In light of the linux 5.19.12 boot issue, I thought I would share how I’ve set up my (arch) linux machine to be durable and recoverable.
I have two partitions, the /efi partition, and my LUKS encrypted partition. One note is that I made my /efi partition 1gb so that I wouldn’t run into any size issues later.
sudo parted -l Model: SHPP41-2000GM (nvme) Disk /dev/nvme0n1: 2000GB Sector size (logical/physical): 4096B/4096B Partition Table: gpt Disk Flags: Number Start End Size File system Name Flags 1 1049kB 1074MB 1073MB fat32 boot boot, esp 2 1074MB 2000GB 1999GB luksy
I previously had used btrfs for snapshots, but due to performance issues, switched to LVM instead. Besides snapshots, it’s much easier to create, resize, or otherwise modify partitions.
So, I have a /root and a /home logical volume
Every so often (~monthly), I boot my laptop from my USB drive to the archiso image (using ventoy).
I then make a full-disk copy of my laptop to an external drive with a command like
dd if=/dev/nvme0n1 of=/dev/sdc bs=16m conv=fsync status=progress
- Simple technology, not much to go wrong (assuming you don’t clone the wrong disk)
- Backups are encrypted since my main partition is encrypted
- Verification is easy: I can just boot off the external hard drive and verify the backup works
- Restoration is straightforward: dd the data back to the laptop
- Takes a long time
- Manual process of rebooting, typing commands into archiso
- Doesn’t help if the house burns down
I also sync my /home directory to backblaze with restic on an hourly basis.
- Encrypted backups
- Only need to upload what changes
- Can retrieve multiple versions of what’s changed
- Reap old snapshots
- Takes a bit of fiddling to set up yourself
- Not a full system backup, just my user files that I care about
Updates break things - sad fact of life on linux. One of the easiest ways to take before/after snapshots and revert if things go poorly. There’s all sorts of technologies out there - timeshift, snapper, etc. but I ended up rolling my own thing. I wanted to: not think about things, and be able to restore easily, without needing to carry around a USB stick all the time.
When the computer first turns on, the UEFI runs your initial code to turn the computer on. For linux, that typically includes files on the /efi partition, managed by a bootloader (grub,systemd-boot, refind, etc.)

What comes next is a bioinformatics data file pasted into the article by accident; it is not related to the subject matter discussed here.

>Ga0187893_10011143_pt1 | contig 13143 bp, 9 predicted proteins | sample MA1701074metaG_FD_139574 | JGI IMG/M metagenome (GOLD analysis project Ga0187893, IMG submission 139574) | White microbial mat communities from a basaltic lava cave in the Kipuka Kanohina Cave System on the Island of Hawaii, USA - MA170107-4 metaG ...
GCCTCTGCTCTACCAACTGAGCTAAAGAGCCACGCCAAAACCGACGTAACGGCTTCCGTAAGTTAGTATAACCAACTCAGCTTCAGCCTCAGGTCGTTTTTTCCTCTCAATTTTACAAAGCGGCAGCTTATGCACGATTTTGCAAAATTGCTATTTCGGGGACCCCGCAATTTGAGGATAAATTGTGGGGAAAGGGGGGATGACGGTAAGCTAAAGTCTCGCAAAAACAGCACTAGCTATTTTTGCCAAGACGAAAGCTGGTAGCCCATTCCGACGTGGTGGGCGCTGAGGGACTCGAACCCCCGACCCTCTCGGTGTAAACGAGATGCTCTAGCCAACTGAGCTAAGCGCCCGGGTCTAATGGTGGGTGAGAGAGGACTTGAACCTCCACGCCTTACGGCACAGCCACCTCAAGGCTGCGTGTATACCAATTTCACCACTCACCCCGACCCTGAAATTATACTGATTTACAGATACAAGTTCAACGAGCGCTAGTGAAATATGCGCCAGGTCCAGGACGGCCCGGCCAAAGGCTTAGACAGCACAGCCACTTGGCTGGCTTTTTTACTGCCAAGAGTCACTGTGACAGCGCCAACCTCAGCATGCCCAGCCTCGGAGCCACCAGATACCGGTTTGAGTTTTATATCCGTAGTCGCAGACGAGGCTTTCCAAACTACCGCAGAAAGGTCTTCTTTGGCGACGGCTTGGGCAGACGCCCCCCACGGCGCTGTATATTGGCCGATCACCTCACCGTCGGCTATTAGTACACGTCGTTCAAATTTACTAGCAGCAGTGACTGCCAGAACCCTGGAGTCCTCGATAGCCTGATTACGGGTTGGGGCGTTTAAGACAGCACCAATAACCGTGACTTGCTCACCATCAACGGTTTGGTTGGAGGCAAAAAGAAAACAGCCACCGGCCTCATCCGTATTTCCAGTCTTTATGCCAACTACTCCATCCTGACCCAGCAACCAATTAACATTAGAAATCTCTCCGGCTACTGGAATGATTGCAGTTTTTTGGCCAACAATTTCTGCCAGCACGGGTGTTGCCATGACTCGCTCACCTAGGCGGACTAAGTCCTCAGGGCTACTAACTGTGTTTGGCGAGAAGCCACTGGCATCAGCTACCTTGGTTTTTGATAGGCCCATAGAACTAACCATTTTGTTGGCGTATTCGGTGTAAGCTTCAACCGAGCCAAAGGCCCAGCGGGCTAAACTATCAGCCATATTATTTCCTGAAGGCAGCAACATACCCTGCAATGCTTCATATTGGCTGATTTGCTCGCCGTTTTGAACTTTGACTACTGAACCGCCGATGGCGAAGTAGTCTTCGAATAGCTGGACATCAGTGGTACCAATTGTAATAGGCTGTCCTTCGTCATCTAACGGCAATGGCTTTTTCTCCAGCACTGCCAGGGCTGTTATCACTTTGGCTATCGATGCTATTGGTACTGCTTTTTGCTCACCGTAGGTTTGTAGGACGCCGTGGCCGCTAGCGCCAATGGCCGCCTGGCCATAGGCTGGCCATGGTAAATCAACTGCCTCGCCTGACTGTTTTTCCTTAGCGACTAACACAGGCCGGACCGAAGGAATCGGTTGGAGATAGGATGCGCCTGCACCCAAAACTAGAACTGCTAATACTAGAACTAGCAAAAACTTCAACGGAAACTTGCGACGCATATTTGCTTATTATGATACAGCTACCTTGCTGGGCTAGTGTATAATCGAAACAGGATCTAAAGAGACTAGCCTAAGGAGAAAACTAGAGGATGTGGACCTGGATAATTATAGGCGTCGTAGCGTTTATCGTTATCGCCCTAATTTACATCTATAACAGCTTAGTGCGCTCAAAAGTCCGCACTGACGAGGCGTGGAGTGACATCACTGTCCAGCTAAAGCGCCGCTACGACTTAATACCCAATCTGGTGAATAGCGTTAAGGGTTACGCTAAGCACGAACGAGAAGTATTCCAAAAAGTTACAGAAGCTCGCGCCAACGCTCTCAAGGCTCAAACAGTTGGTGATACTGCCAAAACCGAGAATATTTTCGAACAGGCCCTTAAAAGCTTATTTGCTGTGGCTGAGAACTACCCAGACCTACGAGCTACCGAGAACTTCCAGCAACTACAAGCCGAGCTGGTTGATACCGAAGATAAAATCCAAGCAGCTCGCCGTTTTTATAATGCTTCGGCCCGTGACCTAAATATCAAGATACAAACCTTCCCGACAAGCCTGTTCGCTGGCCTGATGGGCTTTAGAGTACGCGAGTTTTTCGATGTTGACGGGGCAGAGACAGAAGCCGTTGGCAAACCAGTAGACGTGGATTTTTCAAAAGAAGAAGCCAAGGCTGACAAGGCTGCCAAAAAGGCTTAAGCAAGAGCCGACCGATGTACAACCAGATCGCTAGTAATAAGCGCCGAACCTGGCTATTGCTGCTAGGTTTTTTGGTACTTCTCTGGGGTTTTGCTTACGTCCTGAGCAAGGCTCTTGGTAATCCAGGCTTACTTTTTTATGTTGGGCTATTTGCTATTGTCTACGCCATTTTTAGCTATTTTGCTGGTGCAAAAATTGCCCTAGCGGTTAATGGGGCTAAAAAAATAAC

The important bit is every time you update your kernel (and sometimes in-between), this initial environment is updated. So, if you need to roll back a kernel update, you need to roll back both /root as well as your /efi partition.
I created systemd-boot-lifeboat to keep the last 3 bootloaders around on the system.
For example, my current boot, as well as the previous two times the bootloader changed are automatically stored
ls /efi/loader/entries arch-fallback.conf arch_signed.conf lifeboat_1664922628_arch_signed.conf lifeboat_1664922766_arch_signed.conf
(Note that this only works if your bootloader is systemd-boot, not e.g. grub)
I also created lvm-autosnap to handle snapshotting LVM volumes. The idea here is that every boot, during the bootloader (before the root volume is even mounted), the code automatically takes a snapshot.
If the machine fails to reach the desktop more than a few times in a row, then the computer will automatically offer to restore to a previous snapshot. Basically as long as the bootloader is in a good spot, this allows you to restore the system to a working state. (And if the bootloader is bad that’s what I have systemd-boot-lifeboat for)
I have multiple copies of my data that are securely stored (e.g. encrypted) that can address different failure modes.
“Oh no I deleted my document by accident” → restore from the cloud
“Installing this package messed up my system” → restore from a snapshot
“Something really bad happened” → restore to an exact working copy from ~2 weeks ago
My suggestion is to figure out what failure cases you’re worried about, and then design your backup strategy around those cases.